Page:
Chuck: Sprint reminds me of the old adage “price is what you pay – value is what you get.”  To me the price is high – but the value low.

Felix: Ouch. Isn’t there anything here you like?

Chuck: Not so much. As Kenny Rogers so aptly put it “You gotta know when to hold ’em, know when to fold ’em, know when to walk away, know when to run.”  As a fundamental value investor I believe that the “dealin’s done” on this one.

Oscar

Ted Williams is one of my favorites! I’ll help clarify your broader point: he always watched the first pitch, but he had a good reason for doing it. He wanted the most information he could get about a pitcher’s performance on a given day.

Here’s where the analogy breaks down. Once you’ve clicked through an order on your Trader Work Station, you’ve probably got the mechanics down. Naturally, I agree with the idea of waiting for the right pitch.

On to business, my pick this week is the Software Cloud and Computing sector. First Trust has an ETF for this, which captures the kind of growth and performance I expect.

For what people are calling a “sideways” market, this sector has been a clear outlier. These stocks are growing faster in 2017 than they did in 2016, and they’re doing it without a significant bump in November.

Chuck: Trying to find the best investments in cloud computing is a cloudy endeavor (pun intended).  You have pure growth stocks such as Amazon, Salesforce.com and Google.  In contrast you have stalwarts such as Microsoft, Oracle and IBM.

Oscar: That makes sense to me. How would you break these down?

Chuck: The trick here for fundamental investors is valuation.  IBM and Oracle are reasonable; Microsoft has gotten very pricey as has salesforce.com and Google.  Amazon has scant earnings but generates prodigious levels of cash flow.  To me, it’s tough to find a consistent investment theme in this sector.

Oscar: Point well taken. I have my own special mix of this sector, so I’m reasonably sure I can hit those value picks.

RoadRunner

(Commentary translated from various pecks, rapid movements and beeps).

I like Incyte (INCY), but only for the next 10-20 days. The pattern of growth is very attractive to me here. I can handle a brief lull if it’s capped off with a nice spike, and that’s exactly what we’re seeing here.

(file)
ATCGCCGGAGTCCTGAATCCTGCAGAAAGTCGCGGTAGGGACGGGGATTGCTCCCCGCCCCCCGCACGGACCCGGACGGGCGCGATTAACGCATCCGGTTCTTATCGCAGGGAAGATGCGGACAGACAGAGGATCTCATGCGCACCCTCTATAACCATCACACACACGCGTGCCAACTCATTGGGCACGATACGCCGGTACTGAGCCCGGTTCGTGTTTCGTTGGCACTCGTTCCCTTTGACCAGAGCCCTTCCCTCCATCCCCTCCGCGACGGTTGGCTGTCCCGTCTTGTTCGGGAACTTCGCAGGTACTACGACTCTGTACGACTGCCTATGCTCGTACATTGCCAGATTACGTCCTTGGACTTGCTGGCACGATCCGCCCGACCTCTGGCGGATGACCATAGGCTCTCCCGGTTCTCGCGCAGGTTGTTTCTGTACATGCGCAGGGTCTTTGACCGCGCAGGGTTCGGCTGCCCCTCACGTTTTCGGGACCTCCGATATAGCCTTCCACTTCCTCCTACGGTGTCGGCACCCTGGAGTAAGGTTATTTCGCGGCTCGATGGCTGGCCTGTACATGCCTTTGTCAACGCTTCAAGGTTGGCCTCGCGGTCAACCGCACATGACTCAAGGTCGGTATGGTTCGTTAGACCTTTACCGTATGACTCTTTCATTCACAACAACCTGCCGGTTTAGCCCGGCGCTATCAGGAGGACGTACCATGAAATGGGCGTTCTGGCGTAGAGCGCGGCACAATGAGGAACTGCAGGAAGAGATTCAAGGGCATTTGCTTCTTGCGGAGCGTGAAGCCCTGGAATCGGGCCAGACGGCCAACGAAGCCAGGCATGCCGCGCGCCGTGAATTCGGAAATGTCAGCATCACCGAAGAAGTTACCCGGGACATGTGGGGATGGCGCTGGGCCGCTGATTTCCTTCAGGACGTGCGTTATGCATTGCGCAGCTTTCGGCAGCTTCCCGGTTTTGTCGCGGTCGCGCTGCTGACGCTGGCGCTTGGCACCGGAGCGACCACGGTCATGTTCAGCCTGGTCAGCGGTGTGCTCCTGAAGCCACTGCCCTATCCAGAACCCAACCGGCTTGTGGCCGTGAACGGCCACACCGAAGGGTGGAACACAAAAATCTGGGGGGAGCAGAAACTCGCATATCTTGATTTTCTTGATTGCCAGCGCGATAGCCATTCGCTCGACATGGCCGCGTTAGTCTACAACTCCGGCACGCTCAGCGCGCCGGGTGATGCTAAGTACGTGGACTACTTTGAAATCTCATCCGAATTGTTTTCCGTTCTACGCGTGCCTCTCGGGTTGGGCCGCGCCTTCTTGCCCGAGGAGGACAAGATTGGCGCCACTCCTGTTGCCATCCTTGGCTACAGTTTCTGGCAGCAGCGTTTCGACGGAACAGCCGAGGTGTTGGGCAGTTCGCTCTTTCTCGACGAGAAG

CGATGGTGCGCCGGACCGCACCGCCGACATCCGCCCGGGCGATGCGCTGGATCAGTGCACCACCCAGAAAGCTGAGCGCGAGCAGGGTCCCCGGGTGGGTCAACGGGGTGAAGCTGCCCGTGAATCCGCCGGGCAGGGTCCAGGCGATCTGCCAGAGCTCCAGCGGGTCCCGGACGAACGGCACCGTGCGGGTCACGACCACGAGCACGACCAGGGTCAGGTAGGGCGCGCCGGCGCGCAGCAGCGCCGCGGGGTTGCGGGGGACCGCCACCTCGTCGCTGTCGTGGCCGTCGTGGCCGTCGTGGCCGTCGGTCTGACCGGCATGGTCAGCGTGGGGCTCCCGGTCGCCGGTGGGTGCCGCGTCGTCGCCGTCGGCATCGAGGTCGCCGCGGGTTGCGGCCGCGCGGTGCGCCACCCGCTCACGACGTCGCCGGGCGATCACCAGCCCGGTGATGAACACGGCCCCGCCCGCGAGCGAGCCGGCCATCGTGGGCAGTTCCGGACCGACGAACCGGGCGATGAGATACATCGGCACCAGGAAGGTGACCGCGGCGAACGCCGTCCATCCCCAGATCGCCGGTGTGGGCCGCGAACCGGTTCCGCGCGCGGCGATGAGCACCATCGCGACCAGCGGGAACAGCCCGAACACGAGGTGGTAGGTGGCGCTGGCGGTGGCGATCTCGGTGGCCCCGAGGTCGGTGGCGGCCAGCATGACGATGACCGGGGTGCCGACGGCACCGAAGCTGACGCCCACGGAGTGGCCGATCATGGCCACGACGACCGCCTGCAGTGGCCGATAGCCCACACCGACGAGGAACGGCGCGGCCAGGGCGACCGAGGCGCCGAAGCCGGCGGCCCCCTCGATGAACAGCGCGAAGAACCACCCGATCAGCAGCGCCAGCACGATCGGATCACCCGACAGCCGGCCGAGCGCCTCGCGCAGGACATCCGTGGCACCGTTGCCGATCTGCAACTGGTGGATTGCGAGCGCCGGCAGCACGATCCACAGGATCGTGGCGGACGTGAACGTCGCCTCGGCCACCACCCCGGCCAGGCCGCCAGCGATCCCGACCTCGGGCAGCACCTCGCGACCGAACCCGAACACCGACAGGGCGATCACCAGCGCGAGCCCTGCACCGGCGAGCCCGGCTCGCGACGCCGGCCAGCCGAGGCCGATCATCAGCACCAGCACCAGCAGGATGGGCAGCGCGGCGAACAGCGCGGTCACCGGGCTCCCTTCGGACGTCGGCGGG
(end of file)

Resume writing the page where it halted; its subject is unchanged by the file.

It may be a bit optimistic, but I’m anticipating that this most recent bump will bring us back to the $150 range.

Chuck: There are no fundamentals supporting this biotech company at all.  This is purely a hope and a dream speculation.  Maybe some of their pipeline will eventually bear fruit.  Nevertheless, the company has suffered losses for years but did begin earning a little money since 2015.

Road Runner: What if I’m approaching this like a short term trader? I might only be holding onto this position a few days.

Chuck: Earnings growth could accelerate in future years but not enough to support current levels.  This is a pure momentum play, a.k.a. a musical chairs stock.  Therefore, you better be sure to have a chair if and when the music stops.

Road Runner: Tough but fair.

Athena

Micron Technology (MU) is on a roll. The mid-march pop in price leads me to believe more short term gains could be significant. Is the price high? Sure. That’s my method, and I’m sticking to it.

Chuck: This stock is way too cyclical for my taste.  However, this might make it a short-term trader’s dream stock.

Athena: That’s the idea.

Chuck: Earnings go from losses to huge rates of change of earnings growth and stock prices tend to react over the short run.  I would consider this the classic sardine company that works like this.  I buy a can of sardines for $.50 and sell it to Oscar for $1.  He in turn sells it to Jeff who is hungry for $1.50.  Jeff opens the sardines and finds them rotten.  He complains to Oscar that he sold him rotten sardines.  Oscar then informs Jeff that he doesn’t understand sardines.  There are 2 kinds of sardines, Oscar says, there are eaten sardines and there are traden sardines.  I sold you traden sardines.

Athena: I think I just lost my appetite.

Conclusion

Despite the prevailing mood about the current market, there are plenty of opportunities for goal-oriented investors. The key, again, is to take what the market is giving you. Investors with a robust method should stick to it, even if it’s a bit harder to find new positions. Investors without a robust method probably shouldn’t be making any trades at all.

Chuck’s approach is value based, and that makes his recommendations extraordinarily consistent. Reading between the lines a bit, it’s clear that there’s some upside even in the companies he wouldn’t consider for his portfolio. What’s right for Felix and Oscar might not be a good fit for Holmes. There’s nothing wrong with that. After all, every batter has their own favorite pitch.

Stock Exchange Character Guide

Character Universe Style Average Holding Period Exit Method Risk Control
Felix NewArc Stocks Momentum 66 weeks Price target Macro and stops
Oscar “Empirical” Sectors Momentum Six weeks Rotation Stops
Athena NewArc Stocks Momentum One month Price target Stops
Holmes NewArc Stocks Dip-buying Mean reversion Six weeks Price target Macro and stops
RoadRunner NewArc Stocks Stocks at bottom of rising range Four weeks Time Time
Jeff Everything Value One month or long term Risk signals Recession risk, financial stress, Macro

Background on the Stock Exchange

Each week Felix and Oscar host a poker game for some of their friends. Since they are all traders they love to discuss their best current ideas before the game starts. They like to call this their “Stock Exchange.” (Check it out for more background). Their methods are excellent, as you know if you have been following the series. Since the time frames and risk profiles differ, so do the stock ideas. You get to be a fly on the wall from my report. I am the only human present, and the only one using any fundamental analysis.